So imagine my surprise in the spring of 1971 when I heard Buck’s new single “Ruby (Are You Mad)” on the radio! I can honestly say that I never saw that one comin’! In June the “Ruby” album was released and I immediately purchased my copy. It was my most-played album during the summer of ’71. Though I was a long time country music fan I was not a huge fan of bluegrass at the time. I enjoyed it albeit in small doses. But Buck’s approach really appealed to me and encouraged me – and likely many others – to explore more of bluegrass music According to the album’s liner notes Buck listened to bluegrass on the radio as a child and was influenced by the sound of artists like the Monroe Brothers.

    Recorded at Buck’s new state-of-the-art Bakersfield studio the production was fresh & crisp. I loved the full sound of Don Rich & Doyle Singer’s tight vocal harmonies. Don Rich’s fiddle absolutely sparkled as did the 5-string banjo played by new Buckaroo Ron Jackson who was recruited for the project. Drums, electric bass and organ are not traditional bluegrass instruments but I thought they worked very well on this album. One instrumental misstep in my estimation was the honky-tonk piano solo on “Salty Dog Blues” that seemed oddly out of place.

    Song selection was excellent. Both singles “Ruby” and “Rollin’ In My Sweet Baby’s Arms” are highlights. Beyond those “Ashes Of Love” is my next favorite track. Don Rich’s precise acoustic guitar runs alongside Ron Jackson’s rolling banjo licks are superb. Buck’s bluegrass adaptation of his song “Heartbreak Mountain” first recorded on his 1968 album “It Takes People Like You To Make People Like Me” sounded like it could have been a bluegrass standard. Buck’s remake of son Buddy Alan’s song “Corn Liquor” was also an inspired choice.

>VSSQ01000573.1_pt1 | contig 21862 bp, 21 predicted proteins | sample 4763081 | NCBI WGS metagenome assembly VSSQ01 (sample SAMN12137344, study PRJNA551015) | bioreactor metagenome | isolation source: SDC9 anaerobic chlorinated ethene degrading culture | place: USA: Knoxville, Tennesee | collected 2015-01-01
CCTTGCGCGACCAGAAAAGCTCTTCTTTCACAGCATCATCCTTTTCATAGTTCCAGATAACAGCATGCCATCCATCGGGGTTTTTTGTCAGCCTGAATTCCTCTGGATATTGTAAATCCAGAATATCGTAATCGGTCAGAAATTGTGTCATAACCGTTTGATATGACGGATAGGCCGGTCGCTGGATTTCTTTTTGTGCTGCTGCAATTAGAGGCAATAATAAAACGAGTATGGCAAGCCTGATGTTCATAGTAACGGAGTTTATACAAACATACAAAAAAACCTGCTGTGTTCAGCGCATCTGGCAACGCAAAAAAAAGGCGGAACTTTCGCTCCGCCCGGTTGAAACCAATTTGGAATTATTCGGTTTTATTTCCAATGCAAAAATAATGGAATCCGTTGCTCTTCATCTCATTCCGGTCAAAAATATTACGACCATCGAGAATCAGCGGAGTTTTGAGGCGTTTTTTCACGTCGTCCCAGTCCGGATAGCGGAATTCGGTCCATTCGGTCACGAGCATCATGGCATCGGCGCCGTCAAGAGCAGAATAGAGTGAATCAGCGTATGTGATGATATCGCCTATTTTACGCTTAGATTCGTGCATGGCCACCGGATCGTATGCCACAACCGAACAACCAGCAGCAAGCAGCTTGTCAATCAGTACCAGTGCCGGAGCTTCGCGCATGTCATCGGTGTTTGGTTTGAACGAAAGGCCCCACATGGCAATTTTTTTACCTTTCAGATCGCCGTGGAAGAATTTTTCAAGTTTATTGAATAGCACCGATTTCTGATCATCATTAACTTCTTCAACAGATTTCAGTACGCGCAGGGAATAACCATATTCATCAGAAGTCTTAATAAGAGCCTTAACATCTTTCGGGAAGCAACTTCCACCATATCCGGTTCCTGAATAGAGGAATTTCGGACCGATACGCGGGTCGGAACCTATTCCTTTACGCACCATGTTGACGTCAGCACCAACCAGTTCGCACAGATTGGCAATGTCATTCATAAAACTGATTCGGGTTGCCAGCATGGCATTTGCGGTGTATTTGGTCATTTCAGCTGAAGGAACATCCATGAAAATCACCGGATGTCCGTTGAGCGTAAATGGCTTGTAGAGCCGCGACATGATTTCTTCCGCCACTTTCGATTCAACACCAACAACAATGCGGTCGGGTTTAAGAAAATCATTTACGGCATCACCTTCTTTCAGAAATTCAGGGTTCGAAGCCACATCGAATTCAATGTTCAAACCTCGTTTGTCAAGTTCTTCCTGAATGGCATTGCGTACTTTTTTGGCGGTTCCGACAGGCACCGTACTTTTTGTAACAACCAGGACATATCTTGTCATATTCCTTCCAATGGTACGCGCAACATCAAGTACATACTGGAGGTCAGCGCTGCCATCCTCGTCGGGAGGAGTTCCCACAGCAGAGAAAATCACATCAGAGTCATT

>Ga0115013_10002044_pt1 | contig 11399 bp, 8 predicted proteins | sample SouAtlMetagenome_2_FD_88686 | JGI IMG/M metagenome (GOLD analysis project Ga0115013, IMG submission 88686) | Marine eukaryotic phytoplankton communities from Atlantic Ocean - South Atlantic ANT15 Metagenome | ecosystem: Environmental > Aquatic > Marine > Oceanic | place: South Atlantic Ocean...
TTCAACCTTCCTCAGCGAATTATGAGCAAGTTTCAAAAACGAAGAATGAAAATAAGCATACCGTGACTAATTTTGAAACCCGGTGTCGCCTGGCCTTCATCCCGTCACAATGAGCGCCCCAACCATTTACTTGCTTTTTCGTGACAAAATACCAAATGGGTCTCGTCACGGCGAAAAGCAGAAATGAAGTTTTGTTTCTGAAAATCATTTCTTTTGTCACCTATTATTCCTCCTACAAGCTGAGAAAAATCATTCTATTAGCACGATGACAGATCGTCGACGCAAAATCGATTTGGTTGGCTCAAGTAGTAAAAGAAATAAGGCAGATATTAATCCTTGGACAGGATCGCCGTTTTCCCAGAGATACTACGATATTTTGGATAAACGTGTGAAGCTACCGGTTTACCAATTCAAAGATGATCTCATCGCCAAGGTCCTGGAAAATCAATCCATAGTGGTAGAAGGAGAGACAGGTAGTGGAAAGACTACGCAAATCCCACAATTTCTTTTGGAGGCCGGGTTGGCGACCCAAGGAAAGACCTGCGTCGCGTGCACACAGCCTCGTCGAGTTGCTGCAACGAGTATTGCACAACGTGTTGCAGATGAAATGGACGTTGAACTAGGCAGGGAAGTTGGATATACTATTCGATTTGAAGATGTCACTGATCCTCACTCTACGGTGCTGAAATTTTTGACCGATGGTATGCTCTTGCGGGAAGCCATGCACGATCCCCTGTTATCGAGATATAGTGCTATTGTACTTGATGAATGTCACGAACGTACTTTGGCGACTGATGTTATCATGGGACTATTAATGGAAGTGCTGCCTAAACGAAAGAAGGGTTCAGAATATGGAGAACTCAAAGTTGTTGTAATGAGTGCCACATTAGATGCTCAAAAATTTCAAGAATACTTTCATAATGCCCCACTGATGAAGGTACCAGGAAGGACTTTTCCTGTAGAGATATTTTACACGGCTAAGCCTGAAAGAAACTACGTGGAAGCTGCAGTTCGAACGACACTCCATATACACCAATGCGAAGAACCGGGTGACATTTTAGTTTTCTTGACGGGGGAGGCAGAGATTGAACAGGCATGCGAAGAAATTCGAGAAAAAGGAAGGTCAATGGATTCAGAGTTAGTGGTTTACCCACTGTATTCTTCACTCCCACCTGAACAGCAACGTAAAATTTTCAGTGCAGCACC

Happy to say that this album is on CD. Reissued by Sundazed in 2004 [Sundazed SC 6215] a digital download is also available. A great choice for the summer of ’16.

    I rate this one A+

    • Paul W Dennis July 24, 2016 at 7:10 pm

      In a sense, Buck was somewhat following the path laid down earlier by the Osborne Brothers and Jim & Jesse, both acts that used some electric instruments (such as electric guitar and steel guitar) in their bluegrass recordings

      Like you, I did not see this album coming, although I suppose that both of should have perhaps not been totally surprised, given Buck’s performances on HEE HAW. I wish someone would reissue the next album TOO OLD TO CUT THE MUSTARD (with son Buddy Alan) which flitted between bluegrass and vaudeville

Leave a Reply

Fill in your details below or click an icon to log in:

WordPress.com Logo

You are commenting using your WordPress.com account. Log Out / Change )

Twitter picture

You are commenting using your Twitter account. Log Out / Change )

Facebook photo

You are commenting using your Facebook account. Log Out / Change )

Google+ photo

You are commenting using your Google+ account. Log Out / Change )

Connecting to %s

%d bloggers like this: